Science Fun

The Expedition School is our Spotlight School of the Week

Posted On: 6 Oct

The Expedition School is our Spotlight School of the Week


GRADE: 2nd Grade
PROGRAM: Weather Wise
Scientist: Cameron

The Expedition School. Doesn’t that just sound cool? I was intrigued when I saw this name on my schedule. I know about charter schools, magnet schools, public schools, private schools, even Montessori schools—but what’s an Expedition school? With the sun rising at my back, I set out to find the answer.

I snaked my way down the roads of Hillsborough, just off I-85, looking for my landmark: the Eno River. (Scientist Cameron Fun Fact: the Eno River stole my wedding ring and still hasn’t given it back! Not cool.) Just after crossing my nemesis, the school was in sight, built into what looked like an old factory or mill of some sort. I heard dozens of frogs chirping in the river as I unloaded my materials.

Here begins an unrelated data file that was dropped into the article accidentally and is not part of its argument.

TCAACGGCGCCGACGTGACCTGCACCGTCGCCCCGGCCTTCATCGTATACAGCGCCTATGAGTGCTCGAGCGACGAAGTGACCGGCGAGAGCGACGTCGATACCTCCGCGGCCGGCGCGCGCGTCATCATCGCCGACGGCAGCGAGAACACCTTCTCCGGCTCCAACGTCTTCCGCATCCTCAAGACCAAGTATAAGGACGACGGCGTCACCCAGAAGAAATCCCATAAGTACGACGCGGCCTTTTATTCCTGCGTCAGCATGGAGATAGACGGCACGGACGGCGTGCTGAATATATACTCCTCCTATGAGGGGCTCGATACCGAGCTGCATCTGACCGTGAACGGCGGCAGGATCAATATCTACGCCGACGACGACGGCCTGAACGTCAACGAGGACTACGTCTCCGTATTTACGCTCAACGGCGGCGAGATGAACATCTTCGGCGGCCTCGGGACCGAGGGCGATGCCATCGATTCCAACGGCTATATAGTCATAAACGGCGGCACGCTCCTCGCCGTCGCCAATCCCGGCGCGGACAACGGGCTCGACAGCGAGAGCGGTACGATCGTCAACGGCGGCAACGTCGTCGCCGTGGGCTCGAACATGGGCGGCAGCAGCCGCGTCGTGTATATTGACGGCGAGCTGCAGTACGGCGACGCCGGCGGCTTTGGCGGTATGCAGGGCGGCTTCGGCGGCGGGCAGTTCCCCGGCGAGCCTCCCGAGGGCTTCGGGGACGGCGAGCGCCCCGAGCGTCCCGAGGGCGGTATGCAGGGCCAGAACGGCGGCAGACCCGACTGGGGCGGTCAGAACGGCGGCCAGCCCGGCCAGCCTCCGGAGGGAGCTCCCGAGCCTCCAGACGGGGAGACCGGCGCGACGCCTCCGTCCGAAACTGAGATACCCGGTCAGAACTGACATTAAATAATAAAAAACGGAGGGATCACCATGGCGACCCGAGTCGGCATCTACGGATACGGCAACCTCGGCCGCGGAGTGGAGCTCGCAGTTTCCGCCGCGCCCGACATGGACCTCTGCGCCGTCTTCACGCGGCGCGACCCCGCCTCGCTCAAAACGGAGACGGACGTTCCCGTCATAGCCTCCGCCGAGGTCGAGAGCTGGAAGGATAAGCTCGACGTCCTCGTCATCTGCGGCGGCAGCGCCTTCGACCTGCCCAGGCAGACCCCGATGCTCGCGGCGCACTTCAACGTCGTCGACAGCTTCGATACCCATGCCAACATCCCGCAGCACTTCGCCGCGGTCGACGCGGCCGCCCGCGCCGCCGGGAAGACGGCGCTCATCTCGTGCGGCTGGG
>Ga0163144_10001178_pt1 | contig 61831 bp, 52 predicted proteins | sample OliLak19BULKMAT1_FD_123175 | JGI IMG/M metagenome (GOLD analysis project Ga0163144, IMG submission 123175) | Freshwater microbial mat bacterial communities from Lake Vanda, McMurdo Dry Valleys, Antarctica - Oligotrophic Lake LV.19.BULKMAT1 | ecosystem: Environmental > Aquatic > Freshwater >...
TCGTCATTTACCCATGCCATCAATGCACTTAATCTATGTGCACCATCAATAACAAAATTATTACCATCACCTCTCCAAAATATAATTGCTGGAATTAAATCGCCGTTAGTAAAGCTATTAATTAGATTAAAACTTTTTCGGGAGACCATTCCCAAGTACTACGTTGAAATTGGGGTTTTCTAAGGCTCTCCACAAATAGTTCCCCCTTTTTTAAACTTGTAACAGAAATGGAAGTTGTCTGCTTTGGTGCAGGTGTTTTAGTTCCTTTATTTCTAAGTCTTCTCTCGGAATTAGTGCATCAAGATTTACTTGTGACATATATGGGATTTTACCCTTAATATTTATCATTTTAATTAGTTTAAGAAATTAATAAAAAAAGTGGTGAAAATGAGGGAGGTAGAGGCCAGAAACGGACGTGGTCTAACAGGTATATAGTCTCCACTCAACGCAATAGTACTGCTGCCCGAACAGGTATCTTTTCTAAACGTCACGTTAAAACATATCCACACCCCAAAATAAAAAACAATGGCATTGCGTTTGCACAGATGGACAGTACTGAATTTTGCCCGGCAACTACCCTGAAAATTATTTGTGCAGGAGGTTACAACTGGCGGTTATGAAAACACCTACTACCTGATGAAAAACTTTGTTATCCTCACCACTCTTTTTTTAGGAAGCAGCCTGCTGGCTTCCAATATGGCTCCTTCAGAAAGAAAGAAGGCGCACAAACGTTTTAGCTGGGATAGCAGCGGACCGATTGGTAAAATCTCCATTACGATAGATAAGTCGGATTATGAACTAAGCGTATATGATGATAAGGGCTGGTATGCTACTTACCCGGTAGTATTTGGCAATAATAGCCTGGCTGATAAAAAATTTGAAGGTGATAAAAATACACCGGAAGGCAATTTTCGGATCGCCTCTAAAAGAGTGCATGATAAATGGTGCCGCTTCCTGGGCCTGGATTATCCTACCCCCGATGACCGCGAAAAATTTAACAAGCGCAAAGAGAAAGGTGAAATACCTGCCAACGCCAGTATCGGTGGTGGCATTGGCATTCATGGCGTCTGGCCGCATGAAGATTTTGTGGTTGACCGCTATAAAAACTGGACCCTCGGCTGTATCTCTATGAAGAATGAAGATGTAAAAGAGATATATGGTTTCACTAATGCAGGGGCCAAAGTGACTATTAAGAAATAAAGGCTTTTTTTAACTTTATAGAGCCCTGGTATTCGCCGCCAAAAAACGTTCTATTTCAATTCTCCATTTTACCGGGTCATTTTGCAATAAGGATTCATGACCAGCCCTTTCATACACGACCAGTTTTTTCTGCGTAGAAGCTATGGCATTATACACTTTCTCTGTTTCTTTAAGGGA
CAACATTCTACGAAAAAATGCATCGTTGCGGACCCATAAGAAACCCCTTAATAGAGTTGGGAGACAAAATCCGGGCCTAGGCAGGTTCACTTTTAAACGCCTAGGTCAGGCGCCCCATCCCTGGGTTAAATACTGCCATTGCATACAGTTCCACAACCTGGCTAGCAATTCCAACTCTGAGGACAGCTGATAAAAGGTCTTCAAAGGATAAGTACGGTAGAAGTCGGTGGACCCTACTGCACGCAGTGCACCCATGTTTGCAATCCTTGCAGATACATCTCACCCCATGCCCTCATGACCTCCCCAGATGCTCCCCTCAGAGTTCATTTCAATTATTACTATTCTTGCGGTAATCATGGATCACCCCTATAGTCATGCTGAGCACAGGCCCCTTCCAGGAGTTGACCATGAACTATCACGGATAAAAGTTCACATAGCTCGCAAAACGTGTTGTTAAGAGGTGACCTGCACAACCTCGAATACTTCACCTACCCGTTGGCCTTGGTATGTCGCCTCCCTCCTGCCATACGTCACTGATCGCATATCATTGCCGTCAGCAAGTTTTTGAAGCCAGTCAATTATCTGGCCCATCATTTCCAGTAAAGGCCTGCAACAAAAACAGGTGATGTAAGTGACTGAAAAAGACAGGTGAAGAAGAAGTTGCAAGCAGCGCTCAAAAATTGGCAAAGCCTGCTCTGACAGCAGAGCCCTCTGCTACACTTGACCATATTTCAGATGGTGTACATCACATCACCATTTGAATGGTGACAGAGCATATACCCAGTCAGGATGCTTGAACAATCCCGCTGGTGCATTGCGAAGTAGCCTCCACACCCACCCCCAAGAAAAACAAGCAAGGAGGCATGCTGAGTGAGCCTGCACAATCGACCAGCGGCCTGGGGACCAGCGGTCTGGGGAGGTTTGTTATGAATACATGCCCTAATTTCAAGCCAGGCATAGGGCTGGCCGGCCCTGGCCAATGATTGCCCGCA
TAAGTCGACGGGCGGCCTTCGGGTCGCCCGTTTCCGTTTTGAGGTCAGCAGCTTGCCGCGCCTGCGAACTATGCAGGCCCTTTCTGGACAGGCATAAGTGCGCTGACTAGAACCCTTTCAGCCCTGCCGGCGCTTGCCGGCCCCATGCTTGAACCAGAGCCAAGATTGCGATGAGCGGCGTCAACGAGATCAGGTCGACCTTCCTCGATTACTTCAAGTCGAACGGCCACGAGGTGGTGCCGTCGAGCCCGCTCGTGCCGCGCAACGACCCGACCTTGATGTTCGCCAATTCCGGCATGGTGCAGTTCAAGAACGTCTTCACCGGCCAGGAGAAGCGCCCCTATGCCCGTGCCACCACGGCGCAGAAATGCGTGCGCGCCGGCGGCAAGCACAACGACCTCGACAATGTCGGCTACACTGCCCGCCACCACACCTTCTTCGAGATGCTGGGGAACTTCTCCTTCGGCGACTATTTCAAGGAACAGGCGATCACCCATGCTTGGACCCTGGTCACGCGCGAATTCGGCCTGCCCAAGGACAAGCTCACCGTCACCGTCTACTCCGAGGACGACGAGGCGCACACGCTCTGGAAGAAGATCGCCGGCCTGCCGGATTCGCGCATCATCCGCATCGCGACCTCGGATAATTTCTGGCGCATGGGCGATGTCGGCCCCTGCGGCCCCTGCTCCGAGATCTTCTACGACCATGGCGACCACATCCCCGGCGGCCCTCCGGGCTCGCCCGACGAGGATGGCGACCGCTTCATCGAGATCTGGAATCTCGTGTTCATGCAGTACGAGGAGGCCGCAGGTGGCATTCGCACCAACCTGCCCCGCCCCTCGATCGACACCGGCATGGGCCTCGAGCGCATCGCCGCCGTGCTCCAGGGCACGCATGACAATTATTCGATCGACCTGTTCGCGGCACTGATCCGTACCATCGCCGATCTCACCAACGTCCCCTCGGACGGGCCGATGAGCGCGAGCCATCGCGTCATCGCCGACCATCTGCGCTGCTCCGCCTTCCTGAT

I was there to teach 2nd Grade about Meteorology—and they were ready for it. I tell you what, I’ve never had a more attentive or knowledgeable group of 2nd graders. Really! Not only had they covered some of their weather unit before I came, but they were into it. When I arrived, the students eagerly explained how, being so close to the river, their school was under a flood watch during Hurricane Florence.

During the programs, they gave detailed answers to questions about the water cycle, the formation of clouds, the occurrence of lightning, and much more. One girl’s answer in particular stood out to me. I asked, “Does anyone know why thunder happens after lightning?” First she said, “Well, light travels a lot faster than sound, so it gets to your ears faster.” I would have been content with that answer, but she continued, saying, “And thunder happens when the lightning makes the air around it get really, really hot.” Wow! She knows her stuff! I spent the whole day fielding answers like this.
This was apparently our first trip to the Expedition School, but I’d love to journey back there some time soon. Until next time, have a scientific day!

– Scientist Cameron

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